12. With only sons I never had to face the AG doll thing. My niece had one and loved it. That was before the Just Like You craze. We lived through the Furby frenzy and the Pound Puppy thing too – where what was essentially a cheap toy was going for $$$. To some it is a status thing, to others a way to educate, and to some empowerment… it just depends on your perspective. I can see your take on it  but the 8 yr olds have no concept about the sex trade in Thailand…

  13. I used to get the AG catalogues. The pictures were so good and the dolls looked neat. But Saadi would have nothing to do with them. She didn’t like them and thought they were a trend like the ‘cabbage patch kids’, which she couldn’t stand either. I really liked the way you put your feelings out in this post. I agree with you.

  14. I remember reading about AG years ago. I even mentioned how well they did in business in one of my dept meetings in an attempt to get people to think more about business rather than IT (everyone just thought I was weird). The display of the dolls with numbers is a bit strange. I don’t even think they realize the connection at all. Oh – so that’s Piyapong! Chris, if we ever do meet up in Toronto, I’ll have to take you down to the lake front here. You can take a picture of that red sailboat. I saw it there the other day.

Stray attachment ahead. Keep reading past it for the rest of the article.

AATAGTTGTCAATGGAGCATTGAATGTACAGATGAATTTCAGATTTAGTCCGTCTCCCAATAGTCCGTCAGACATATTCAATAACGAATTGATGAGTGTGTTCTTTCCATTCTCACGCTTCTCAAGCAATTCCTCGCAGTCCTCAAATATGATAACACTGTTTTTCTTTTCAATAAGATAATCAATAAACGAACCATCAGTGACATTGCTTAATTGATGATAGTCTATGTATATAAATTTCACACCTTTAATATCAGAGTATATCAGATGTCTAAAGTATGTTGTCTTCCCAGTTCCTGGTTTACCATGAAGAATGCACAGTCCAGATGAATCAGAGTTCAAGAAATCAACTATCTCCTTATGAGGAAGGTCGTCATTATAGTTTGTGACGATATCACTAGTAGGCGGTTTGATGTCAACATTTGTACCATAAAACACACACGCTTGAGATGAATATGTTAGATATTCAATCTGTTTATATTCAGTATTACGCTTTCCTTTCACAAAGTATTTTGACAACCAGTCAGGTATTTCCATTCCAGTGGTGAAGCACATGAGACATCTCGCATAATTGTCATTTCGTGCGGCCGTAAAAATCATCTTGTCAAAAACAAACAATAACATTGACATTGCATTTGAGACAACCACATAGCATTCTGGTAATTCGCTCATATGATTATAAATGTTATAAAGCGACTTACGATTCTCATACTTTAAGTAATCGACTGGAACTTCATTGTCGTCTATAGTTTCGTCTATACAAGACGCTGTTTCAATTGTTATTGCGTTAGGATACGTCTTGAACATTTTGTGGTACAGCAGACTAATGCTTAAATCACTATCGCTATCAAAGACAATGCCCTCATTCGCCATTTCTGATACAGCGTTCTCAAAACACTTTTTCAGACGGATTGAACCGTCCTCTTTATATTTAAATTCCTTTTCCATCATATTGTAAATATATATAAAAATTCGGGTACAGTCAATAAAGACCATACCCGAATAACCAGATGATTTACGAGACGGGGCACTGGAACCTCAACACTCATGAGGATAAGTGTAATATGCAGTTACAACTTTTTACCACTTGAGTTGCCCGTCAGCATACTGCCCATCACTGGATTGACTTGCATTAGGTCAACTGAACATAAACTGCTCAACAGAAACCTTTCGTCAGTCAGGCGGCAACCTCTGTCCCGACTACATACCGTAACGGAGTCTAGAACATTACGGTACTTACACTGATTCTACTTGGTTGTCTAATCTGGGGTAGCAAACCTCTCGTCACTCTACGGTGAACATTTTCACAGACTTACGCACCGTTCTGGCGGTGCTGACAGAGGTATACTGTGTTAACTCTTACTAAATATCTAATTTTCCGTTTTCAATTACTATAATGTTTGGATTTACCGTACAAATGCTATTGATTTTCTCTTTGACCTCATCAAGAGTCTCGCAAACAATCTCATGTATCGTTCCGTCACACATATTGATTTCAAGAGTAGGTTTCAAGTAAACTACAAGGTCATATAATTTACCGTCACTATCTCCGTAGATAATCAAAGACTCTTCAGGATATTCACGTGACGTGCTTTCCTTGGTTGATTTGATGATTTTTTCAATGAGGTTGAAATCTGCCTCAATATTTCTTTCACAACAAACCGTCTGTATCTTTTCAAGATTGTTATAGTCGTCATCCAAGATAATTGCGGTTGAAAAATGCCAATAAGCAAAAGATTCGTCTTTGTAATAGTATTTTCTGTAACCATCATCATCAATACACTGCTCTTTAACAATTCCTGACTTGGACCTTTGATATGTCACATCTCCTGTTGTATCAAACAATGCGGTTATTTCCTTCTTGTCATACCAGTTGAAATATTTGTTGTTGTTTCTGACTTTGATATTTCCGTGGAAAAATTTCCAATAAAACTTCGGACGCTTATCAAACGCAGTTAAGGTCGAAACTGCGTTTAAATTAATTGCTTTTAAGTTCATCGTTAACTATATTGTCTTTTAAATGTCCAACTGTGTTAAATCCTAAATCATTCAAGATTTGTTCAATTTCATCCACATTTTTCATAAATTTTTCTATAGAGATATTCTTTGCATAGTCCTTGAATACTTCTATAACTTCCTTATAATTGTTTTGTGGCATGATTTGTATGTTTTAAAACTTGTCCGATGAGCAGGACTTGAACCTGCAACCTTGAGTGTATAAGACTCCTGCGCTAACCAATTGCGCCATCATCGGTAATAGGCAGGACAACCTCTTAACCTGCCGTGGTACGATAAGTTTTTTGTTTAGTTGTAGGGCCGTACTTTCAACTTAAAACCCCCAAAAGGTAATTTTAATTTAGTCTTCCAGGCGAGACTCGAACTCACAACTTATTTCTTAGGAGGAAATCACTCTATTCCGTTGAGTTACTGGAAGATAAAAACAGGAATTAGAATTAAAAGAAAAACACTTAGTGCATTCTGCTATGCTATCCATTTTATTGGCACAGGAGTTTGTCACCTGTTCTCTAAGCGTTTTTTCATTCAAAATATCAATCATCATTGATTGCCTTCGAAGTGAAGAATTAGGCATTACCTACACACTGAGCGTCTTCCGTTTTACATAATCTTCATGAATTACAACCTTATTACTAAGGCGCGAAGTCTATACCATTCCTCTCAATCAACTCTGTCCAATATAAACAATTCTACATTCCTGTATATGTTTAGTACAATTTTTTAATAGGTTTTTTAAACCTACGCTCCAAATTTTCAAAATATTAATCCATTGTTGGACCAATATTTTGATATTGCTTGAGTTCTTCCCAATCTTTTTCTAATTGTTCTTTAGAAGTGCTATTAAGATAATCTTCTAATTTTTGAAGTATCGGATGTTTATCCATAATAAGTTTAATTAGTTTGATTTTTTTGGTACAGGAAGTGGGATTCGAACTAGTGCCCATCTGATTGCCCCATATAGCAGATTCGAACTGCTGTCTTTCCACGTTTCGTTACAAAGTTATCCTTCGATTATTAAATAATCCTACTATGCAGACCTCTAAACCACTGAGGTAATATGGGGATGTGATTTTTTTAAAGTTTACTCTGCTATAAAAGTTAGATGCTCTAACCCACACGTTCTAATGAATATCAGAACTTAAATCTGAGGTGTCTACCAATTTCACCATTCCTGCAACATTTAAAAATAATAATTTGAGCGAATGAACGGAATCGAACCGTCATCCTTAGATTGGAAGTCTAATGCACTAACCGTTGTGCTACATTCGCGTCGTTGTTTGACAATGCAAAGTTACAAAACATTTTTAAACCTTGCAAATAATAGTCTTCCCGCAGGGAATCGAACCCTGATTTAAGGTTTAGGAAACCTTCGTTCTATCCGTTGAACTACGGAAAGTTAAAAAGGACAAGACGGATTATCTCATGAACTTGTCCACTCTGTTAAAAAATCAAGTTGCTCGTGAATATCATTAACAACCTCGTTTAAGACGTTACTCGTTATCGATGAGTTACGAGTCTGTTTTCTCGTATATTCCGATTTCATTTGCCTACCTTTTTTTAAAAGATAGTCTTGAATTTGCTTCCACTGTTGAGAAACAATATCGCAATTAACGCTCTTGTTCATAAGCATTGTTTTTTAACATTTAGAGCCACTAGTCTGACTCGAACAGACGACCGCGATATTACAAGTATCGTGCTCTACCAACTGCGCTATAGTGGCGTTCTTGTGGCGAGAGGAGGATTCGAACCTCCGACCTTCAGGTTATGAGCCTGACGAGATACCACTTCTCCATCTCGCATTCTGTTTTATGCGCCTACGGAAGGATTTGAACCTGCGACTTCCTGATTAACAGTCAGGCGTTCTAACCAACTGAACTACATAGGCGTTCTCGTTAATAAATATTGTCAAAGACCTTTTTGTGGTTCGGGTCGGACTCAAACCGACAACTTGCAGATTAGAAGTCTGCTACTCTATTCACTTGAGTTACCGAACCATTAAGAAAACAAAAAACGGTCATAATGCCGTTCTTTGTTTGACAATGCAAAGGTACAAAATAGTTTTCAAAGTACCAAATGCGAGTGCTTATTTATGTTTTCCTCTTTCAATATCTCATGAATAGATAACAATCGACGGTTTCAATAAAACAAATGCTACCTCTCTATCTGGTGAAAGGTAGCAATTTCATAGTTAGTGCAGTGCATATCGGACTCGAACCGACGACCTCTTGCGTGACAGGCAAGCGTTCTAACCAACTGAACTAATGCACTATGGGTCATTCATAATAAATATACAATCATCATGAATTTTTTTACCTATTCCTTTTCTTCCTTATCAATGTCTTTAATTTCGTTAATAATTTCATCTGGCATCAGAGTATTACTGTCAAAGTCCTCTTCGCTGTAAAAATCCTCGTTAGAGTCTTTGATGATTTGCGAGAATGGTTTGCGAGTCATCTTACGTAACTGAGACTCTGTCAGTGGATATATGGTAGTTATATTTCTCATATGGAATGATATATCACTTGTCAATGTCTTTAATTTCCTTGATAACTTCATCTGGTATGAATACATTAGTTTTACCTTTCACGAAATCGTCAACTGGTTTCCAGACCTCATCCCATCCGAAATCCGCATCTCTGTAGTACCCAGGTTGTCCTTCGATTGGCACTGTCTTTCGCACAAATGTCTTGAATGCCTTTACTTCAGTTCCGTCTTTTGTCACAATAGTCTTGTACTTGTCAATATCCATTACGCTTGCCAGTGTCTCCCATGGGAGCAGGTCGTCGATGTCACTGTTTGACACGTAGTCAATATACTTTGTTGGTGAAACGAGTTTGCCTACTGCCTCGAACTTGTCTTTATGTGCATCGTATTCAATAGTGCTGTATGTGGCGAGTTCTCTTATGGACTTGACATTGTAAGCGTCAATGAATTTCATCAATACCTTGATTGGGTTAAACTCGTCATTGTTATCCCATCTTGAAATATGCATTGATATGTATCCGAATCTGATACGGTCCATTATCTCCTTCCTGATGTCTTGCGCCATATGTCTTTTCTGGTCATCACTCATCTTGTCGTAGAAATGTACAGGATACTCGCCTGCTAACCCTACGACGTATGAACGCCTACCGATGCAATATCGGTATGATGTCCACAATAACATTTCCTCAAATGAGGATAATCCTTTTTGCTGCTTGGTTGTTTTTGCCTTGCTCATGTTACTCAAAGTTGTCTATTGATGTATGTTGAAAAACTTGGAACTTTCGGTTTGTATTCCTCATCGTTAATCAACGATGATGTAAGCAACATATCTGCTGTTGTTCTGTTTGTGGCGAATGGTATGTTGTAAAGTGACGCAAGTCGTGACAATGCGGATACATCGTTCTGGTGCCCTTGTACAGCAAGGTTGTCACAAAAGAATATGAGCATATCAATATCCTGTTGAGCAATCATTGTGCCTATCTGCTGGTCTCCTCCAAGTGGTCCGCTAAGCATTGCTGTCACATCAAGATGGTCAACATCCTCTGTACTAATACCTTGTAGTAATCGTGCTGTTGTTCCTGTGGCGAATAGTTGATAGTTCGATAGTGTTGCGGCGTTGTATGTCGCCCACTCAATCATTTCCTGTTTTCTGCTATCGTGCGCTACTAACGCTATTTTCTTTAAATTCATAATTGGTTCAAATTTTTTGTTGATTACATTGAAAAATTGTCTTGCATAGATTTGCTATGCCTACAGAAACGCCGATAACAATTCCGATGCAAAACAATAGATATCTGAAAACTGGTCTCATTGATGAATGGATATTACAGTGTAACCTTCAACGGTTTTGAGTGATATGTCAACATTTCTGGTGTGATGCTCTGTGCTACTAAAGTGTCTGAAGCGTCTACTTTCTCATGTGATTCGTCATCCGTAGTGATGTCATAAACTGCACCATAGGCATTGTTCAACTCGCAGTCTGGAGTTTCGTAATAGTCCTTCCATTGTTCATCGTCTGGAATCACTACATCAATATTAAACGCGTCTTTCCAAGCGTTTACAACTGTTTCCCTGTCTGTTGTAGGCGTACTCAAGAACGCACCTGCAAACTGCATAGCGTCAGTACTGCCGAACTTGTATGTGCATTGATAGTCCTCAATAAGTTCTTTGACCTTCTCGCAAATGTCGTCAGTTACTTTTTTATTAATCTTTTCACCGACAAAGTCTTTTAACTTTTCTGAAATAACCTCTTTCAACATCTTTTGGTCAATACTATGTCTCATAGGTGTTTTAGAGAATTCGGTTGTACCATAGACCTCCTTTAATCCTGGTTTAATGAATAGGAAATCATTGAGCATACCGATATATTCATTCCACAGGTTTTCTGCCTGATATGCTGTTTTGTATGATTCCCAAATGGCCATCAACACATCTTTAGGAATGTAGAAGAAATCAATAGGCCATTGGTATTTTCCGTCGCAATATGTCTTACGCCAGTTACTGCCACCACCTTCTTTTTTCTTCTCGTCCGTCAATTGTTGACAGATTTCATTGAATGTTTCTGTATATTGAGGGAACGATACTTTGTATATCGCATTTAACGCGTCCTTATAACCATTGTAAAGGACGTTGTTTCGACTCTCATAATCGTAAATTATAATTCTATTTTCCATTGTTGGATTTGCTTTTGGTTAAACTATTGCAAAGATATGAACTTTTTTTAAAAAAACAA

15. First off, let me thank all of your for your comments.  As I mentioned in my entry, I definitely have mixed feelings about the AG phenomenon and so I really appreciated the many different perspectives you provided.@CurryPuffy – @mike august – You are both right that I failed to mention some of the extended services they offer for the dolls – bring them in for a mani-pedi and hair styling, dine with them in the AG restaurant, etc.  They have countless ways to get their hooks into the little consumers, er… girls who have the dolls.@opticalnoise – For $100, I would certainly expect them to be a collector’s item.  And yet so many girls actually have them out and play with them all the time.  Despite all the positives, they still seem really expensive.@slmret – You have a very valid point, Janet.  We help our children grow up faster and faster and then wonder why they are ill-prepared to be adults.@clubsmiley – A friend of mine mentioned that she has purchased the books and other items for her daughter, but not the doll itself, because she does like the messages that the books contain.@I_love_Burma – Barbie is in a league of her own and certainly has little connection with real women!  =D@oxyGENE_08 – @beowulf222 – @xXxAutumnxLeafxXx – Three votes for the “Creepy” column.@Fatcat723 – Or, if they do provide value, does the value provided match up to the hefty price tag?@Passionflwr86 – One thing this entry (and the responses to it) have really illustrated is that a lot of it depends on the perspective from which you approach the AG phenomenon.@ThePrince – “LA is a privileged man’s Bangkok” – that’s a quote I’ll have to remember, Michael.@Ikwa – Thanks for sharing your own experience.  It is fine to shoot down my sense of being freaked out.  Thanks, too, for the recommendation.@RulerofMasons – I suppose he could, although I don’t quite see how that relates to this discussion.@aPieceOfTheSky – Could anyone dress like a Barbie doll?  I still have to laugh at the scenes in Toy Story 3 where Barbie is admiring Ken’s wardrobe.@kunhuo42 – There are certainly cheaper options, albeit without all of the accessories.@TheCheshireGrins – Thanks for sharing your perspective, too, Meg.  I think it is important for children to have dolls that reflect themselves although maybe there is a line where looking similar can go overboard.@murisopsis – Oh, of course young children are not going to equate the buying of dolls with the sex trade.  Thank goodness!  But the perspective with which you approach the phenomenon definitely changes how you look at it.@ZSA_MD – Glad you liked the post and thanks for the recommendation.@Inciteful – Well, the numbers of them seem to be increasing, though!  Ha ha…@ange_lae – Glad you found it interesting.@ElusiveWords – He looked a bit different than I expected.  I’ll take you up on the offer.@Roadlesstaken – Now you know where you stand, Alex.  Sorry.  Come to Bangkok, though, and I’ll take you down to the river.